A bit of personal history –
I never touched a tool in high school. When I was there, kids were openly placed in two “tracks;” either Academic or General education. I know I wasn’t the sharpest student and I generally disliked almost everything about being in school but I was placed among the Academics. In lieu of shop classes (woodworking, metal shop, electricity, etc.) I learned a lot from a former engineer-cum-teacher who taught Drafting and Engineering Drawing. This was the closest thing to shop class a kid on the Academic track could do. Why? I have no idea. We learned about house design, making scale plans, estimating materials, and other useful things.
Fortunately, my grandfather was a handy guy who grew up on a farm and spent his early years in the building trade so I learned the basics of using a square, compass, saws, planes, and the like from him. Also, being left as a somewhat feral child, I was able to use and abuse the family tools and learned many valuable lessons the slow and often frustrating way. When I was sixteen, I began working part-time for a construction company as a laborer with the thought I might make that my profession. I learned a lot, both good and bad, by observation and exposure, and continued to work as a carpenter in various capacities through graduate school a decade later.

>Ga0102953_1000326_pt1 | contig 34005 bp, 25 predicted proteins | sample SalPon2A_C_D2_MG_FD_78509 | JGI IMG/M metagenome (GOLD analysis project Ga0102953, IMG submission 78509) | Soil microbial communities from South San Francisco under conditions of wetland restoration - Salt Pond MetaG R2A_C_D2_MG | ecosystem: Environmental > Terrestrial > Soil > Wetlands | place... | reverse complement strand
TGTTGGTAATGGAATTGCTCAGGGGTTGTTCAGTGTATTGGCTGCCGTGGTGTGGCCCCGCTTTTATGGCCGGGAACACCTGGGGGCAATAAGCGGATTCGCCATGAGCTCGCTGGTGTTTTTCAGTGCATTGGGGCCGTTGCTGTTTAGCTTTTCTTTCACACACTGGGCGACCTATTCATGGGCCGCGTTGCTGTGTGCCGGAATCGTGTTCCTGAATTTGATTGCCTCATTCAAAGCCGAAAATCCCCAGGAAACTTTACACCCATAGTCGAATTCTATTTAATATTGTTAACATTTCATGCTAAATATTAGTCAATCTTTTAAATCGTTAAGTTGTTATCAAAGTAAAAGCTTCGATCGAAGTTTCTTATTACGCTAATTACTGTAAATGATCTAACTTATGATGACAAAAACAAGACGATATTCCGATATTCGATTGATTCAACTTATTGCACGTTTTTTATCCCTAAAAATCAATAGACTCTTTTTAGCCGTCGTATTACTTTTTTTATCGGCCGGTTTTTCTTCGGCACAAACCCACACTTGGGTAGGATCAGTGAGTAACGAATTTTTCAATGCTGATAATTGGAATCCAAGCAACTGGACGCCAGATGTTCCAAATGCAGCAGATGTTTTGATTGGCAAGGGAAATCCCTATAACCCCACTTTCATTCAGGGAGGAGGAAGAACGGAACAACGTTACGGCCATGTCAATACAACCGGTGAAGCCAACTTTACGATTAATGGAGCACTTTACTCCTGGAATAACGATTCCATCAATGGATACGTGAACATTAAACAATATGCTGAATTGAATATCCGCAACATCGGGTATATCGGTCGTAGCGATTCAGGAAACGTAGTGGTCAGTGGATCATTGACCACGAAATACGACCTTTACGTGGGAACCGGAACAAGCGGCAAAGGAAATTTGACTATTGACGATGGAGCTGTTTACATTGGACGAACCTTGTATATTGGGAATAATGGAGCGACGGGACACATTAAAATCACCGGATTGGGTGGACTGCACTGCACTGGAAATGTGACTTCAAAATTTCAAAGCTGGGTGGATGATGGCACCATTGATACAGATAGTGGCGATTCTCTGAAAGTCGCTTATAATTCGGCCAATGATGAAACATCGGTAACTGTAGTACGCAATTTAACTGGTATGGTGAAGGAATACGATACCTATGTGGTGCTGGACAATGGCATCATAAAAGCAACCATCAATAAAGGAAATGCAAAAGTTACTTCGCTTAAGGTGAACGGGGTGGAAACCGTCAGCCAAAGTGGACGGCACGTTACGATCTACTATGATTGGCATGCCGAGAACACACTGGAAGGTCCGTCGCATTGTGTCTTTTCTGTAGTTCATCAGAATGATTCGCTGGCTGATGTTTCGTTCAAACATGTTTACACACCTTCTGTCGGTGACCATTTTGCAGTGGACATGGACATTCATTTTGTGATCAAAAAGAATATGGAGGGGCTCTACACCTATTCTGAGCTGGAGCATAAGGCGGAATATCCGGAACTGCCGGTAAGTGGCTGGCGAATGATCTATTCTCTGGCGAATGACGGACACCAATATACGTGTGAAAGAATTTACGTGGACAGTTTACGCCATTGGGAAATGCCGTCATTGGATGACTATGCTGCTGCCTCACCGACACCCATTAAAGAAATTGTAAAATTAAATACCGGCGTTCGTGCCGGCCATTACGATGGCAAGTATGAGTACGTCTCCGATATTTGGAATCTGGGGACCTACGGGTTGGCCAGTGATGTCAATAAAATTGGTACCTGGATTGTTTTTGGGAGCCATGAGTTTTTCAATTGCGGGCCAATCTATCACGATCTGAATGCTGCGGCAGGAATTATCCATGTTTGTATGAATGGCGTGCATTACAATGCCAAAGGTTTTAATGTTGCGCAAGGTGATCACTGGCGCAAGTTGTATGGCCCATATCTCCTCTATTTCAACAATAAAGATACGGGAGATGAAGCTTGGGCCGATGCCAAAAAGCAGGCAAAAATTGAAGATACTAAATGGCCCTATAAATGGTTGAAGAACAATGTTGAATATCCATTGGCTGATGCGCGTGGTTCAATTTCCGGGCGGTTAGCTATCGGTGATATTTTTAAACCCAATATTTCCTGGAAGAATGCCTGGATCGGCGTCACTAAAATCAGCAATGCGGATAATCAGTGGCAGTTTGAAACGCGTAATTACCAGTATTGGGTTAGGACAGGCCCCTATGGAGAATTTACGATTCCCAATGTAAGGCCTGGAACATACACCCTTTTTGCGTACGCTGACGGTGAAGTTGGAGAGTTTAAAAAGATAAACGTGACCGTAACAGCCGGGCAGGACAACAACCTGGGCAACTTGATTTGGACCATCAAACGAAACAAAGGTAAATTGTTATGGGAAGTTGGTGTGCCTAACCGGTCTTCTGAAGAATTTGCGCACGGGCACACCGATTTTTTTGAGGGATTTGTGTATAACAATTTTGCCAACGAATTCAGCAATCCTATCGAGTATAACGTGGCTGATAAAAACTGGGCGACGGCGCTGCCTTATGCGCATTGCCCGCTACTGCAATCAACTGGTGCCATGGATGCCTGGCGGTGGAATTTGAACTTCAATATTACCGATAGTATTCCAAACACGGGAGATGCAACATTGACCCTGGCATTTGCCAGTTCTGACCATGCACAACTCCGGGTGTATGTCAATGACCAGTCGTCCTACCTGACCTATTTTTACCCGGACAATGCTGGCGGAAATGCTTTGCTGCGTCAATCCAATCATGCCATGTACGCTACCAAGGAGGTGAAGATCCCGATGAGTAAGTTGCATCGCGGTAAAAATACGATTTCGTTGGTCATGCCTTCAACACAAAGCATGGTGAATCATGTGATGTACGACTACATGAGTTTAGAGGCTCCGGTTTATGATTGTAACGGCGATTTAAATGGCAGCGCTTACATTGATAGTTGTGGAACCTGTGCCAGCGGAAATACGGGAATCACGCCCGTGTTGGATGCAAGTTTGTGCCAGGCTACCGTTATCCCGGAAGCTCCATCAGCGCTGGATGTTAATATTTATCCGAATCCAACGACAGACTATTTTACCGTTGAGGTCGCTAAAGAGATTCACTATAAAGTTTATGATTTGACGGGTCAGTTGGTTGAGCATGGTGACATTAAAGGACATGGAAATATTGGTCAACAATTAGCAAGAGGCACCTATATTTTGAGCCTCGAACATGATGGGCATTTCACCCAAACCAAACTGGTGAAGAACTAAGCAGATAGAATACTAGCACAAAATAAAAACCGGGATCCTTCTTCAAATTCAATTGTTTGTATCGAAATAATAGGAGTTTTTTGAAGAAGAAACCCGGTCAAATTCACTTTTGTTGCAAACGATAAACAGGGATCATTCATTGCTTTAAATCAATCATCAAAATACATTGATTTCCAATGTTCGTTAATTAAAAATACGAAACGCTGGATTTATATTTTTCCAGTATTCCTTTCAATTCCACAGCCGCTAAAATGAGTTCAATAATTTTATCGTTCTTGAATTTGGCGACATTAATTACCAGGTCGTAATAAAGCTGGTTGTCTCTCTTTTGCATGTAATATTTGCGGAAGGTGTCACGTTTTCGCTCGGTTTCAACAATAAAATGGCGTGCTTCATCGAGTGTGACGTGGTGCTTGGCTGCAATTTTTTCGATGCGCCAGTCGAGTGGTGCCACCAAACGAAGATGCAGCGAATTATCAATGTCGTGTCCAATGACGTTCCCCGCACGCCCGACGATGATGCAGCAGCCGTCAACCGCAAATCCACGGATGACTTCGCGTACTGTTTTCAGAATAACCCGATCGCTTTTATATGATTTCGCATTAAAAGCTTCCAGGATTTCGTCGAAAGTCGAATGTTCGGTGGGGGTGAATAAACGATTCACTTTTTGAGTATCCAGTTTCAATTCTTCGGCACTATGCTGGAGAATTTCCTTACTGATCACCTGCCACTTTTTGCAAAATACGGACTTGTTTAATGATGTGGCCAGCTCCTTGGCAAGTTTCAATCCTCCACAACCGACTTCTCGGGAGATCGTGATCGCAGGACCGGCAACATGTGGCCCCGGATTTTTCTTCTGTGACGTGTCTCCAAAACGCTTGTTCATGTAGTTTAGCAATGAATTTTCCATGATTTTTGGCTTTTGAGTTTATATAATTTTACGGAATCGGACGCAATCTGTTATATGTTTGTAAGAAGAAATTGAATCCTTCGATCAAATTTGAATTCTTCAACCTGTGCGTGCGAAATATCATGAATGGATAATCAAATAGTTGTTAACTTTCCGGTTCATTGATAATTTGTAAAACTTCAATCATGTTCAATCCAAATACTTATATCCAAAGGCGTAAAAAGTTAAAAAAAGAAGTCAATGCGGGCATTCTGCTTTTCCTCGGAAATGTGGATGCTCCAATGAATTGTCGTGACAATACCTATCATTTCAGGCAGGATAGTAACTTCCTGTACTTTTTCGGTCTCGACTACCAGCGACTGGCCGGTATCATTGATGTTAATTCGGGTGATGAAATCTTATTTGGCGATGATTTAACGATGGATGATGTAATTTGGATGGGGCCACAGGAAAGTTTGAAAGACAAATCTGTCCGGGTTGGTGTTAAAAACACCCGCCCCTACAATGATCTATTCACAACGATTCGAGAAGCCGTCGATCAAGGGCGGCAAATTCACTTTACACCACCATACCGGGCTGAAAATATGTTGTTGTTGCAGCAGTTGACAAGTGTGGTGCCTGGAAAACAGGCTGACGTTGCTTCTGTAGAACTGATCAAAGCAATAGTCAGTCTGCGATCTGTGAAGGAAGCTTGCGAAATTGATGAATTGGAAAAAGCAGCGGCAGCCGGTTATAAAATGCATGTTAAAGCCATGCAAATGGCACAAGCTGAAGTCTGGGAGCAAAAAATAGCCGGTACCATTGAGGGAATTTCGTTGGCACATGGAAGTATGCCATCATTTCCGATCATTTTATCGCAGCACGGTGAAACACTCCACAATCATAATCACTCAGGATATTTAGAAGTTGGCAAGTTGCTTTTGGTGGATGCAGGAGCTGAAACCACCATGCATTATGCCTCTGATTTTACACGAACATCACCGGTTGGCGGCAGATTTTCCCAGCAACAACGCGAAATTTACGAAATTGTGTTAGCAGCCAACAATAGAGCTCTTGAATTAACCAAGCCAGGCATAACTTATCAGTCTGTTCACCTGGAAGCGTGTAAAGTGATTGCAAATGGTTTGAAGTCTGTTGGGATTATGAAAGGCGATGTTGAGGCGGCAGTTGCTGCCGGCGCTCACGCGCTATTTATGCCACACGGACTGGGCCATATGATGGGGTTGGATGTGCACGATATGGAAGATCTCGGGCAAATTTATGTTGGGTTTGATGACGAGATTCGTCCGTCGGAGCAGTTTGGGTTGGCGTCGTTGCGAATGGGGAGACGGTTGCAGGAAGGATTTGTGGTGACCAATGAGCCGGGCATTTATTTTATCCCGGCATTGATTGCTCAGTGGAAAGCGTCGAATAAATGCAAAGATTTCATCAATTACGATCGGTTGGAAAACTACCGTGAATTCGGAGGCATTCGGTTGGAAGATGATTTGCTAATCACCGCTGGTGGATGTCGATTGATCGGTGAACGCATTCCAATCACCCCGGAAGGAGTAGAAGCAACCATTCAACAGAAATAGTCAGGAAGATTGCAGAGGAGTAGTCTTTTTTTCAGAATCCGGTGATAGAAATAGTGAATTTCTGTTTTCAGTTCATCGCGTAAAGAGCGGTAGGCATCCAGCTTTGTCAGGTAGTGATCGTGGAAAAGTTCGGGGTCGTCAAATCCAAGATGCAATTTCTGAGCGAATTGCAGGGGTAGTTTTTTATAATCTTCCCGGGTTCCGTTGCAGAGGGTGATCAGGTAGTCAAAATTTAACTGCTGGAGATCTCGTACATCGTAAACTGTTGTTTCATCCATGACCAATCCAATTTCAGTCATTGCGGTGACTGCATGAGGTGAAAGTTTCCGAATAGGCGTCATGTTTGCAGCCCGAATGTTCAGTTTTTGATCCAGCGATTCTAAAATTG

Where am I going with this ramble?
It was a long and meandering road for me with many side excursions and dead-ends, and although I feel grateful for all the lessons and training I received along the way, I sometimes lament the loss of craftsmanship and the values of creativity in schools. In short, education isn’t an either/or proposition; that you are either on track for academic pursuits or you will be in the labor force. I have met many geniuses with little formal education and many fine academics who excel in the manual arts.
Teach your children well. Real life skills are too important to be left to others.